EuroArts continues their series of outstanding releases of Leonard Bernstein’s (1918-1990) recorded legacy. Leonard Bernstein at Tanglewood – the exceptional musical personality and his favourite festival. Bernstein began his career as a conductor in Tanglewood in 1940. He was studying under Serg
EuroArts continues their series of outstanding releases of Leonard Bernstein’s (1918-1990) recorded legacy. Leonard Bernstein at Tanglewood – the exceptional musical personality and his favourite festival. Bernstein began his career as a conductor in Tanglewood in 1940. He was studying under Sergei Koussevitzky and it filled him with pride to conduct two Brahms symphonies at the festival as he recalls his teacher conducting the same two symphonies there. The DVD shows Bernstein with the Boston Symphony Orchestra at the Tanglewood Festival in 1972.
His readings of Johannes Brahms’ (1833 – 1897) Second and Fourth Symphonies display all the passion and musical commitment for which he was so famous. “Lenny”, as he was often affectionately called and Sergei Koussevitzky met when Bernstein was studying conducting at the Berkshire Music Center in Tanglewood, founded and led by Koussevitzky, the music director of Bernstein’s hometown orchestra, the Boston Symphony. From then on Bernstein was a regular visitor at the festival, soon conducting in the main programme and – after Koussevitzky’s death in 1951 – leading memorial concerts in honour of his teacher. The two performances on this disc were recorded before casually clothed audiences at afternoon and early evening performances in August 1972.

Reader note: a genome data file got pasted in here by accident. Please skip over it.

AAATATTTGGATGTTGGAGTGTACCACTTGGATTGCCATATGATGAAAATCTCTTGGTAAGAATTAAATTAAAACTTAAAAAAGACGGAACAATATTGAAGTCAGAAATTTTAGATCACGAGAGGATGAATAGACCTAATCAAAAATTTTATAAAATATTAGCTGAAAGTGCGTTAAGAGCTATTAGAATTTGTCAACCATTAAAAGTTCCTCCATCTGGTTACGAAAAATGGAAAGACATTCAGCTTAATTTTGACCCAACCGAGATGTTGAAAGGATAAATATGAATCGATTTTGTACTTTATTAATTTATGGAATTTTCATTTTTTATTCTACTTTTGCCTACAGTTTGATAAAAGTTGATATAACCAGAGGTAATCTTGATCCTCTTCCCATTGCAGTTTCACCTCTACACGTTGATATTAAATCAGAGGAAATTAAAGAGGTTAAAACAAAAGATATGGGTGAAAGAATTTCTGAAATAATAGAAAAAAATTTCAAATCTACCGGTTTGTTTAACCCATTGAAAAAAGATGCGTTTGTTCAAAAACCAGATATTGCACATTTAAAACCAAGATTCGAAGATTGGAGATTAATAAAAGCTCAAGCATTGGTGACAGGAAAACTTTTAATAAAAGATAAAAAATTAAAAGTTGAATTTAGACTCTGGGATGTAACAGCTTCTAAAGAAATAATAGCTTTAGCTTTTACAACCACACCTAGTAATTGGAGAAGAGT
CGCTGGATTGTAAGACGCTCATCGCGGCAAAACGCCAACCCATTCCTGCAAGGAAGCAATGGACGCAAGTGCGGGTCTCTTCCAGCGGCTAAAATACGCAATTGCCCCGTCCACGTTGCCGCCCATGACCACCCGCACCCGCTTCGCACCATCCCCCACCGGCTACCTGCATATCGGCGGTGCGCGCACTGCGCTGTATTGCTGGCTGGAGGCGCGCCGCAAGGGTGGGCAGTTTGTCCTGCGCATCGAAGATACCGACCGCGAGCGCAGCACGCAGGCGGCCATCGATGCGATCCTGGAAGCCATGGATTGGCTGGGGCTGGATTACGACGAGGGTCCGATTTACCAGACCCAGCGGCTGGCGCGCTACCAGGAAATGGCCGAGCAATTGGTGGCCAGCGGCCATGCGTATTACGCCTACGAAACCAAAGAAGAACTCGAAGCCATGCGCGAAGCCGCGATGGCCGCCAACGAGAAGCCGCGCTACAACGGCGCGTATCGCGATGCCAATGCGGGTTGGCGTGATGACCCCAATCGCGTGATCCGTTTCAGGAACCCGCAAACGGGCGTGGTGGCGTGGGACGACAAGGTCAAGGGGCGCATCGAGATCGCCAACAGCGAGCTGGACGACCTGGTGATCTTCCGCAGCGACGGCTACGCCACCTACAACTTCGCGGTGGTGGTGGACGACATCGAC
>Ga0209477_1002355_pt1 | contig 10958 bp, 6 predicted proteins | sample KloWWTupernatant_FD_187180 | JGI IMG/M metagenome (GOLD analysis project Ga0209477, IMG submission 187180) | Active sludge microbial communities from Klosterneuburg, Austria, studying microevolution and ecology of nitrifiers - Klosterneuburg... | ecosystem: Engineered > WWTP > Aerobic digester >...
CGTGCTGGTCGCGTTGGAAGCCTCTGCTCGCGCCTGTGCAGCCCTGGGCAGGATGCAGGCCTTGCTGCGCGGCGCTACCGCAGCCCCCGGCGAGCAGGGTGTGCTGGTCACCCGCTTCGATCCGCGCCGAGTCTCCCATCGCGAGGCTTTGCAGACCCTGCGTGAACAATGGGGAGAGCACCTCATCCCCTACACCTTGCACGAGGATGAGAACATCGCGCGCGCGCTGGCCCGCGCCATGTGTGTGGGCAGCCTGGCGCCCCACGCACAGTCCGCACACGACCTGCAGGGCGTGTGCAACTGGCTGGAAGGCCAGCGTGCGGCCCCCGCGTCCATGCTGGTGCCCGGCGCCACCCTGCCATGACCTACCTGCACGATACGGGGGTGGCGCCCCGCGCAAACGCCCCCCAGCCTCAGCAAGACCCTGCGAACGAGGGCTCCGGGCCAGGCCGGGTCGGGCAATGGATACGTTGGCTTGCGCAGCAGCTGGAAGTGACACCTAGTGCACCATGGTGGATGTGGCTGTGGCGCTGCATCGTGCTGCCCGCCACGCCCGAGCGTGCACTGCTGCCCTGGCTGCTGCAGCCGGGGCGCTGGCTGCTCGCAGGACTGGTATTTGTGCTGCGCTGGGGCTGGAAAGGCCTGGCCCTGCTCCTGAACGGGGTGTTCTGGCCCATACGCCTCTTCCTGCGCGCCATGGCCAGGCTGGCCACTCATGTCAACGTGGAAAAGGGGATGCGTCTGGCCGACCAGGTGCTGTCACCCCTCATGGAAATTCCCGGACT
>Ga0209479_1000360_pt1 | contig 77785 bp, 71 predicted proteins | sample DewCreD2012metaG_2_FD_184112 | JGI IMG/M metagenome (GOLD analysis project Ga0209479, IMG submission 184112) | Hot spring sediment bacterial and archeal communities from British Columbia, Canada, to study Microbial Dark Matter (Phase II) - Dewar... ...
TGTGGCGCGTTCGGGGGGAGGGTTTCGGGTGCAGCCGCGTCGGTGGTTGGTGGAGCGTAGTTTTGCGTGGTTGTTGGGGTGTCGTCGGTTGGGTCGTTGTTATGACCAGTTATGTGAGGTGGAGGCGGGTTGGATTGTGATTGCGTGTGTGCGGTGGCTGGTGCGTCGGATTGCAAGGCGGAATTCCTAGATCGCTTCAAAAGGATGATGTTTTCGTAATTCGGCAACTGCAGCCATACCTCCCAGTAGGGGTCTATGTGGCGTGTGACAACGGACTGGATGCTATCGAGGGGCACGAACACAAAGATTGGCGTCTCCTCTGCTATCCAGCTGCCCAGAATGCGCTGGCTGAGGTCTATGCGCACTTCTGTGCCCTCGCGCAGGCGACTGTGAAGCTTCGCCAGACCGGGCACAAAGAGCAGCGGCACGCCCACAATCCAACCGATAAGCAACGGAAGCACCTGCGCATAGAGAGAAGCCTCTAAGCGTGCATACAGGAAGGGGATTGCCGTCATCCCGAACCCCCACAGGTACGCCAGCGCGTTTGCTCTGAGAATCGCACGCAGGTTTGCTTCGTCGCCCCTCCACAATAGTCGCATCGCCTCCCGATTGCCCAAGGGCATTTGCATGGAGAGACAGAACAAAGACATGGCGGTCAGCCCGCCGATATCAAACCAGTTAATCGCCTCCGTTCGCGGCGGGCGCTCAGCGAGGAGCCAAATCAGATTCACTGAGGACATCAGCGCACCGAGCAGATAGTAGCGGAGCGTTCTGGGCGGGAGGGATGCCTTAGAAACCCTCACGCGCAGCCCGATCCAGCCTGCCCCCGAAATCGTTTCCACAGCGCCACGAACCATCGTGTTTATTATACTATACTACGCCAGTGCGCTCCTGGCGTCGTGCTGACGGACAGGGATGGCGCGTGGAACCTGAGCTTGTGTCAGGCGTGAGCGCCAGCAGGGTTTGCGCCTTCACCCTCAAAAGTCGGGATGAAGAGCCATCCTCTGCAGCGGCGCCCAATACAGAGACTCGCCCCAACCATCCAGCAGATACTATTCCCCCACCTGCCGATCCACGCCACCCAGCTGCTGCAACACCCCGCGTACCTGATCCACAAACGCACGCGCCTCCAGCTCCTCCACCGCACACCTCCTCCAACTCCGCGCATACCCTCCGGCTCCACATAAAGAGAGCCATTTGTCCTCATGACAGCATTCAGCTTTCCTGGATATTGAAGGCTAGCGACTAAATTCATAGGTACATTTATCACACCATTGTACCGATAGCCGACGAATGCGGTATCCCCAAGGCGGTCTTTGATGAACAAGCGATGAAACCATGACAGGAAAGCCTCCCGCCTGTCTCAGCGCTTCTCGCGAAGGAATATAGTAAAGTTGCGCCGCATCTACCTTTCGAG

There is, however, nothing casual about Bernstein’s conducting – full of energy and fire, they remind us of the artist that Koussevitzky had seen in the student who appeared before him in 1940 - a young man with a great future, a student, who was to become one of the leading musical personalities of the 20th century. A bonus film shows Leonard Bernstein talking about his relationship to Tanglewood. He tells of his early career there and of the festival’s very special culture. The video not only features an aerial view of the lovely surroundings, the concert hall and atmospheric shots of audiences relaxing in the grounds, but also shows Bernstein in conversation with his students in the summer of 1972, when the material for this wonderful portrait of Leonard Bernstein was recorded.